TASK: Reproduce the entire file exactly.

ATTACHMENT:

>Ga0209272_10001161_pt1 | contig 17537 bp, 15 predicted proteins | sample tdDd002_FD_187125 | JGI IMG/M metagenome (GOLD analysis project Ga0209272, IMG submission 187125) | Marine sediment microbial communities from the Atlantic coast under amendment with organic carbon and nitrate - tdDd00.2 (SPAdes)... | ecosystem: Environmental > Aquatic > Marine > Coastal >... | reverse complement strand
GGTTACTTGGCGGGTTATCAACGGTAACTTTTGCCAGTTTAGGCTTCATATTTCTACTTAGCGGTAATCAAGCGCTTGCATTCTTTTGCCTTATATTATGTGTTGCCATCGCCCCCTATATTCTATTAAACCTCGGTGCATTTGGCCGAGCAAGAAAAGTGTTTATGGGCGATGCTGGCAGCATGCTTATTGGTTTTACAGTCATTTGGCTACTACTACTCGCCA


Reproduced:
>Ga0209272_10001161_pt1 | contig 17537 bp, 15 predicted proteins | sample tdDd002_FD_187125 | JGI IMG/M metagenome (GOLD analysis project Ga0209272, IMG submission 187125) | Marine sediment microbial communities from the Atlantic coast under amendment with organic carbon and nitrate - tdDd00.2 (SPAdes)... | ecosystem: Environmental > Aquatic > Marine > Coastal >... | reverse complement strand
GGTTACTTGGCGGGTTATCAACGGTAACTTTTGCCAGTTTAGGCTTCATATTTCTACTTAGCGGTAATCAAGCGCTTGCATTCTTTTGCCTTATATTATGTGTTGCCATCGCCCCCTATATTCTATTAAACCTCGGTGCATTTGGCCGAGCAAGAAAAGTGTTTATGGGCGATGCTGGCAGCATGCTTATTGGTTTTACAGTCATTTGGCTACTACTACTCGCCA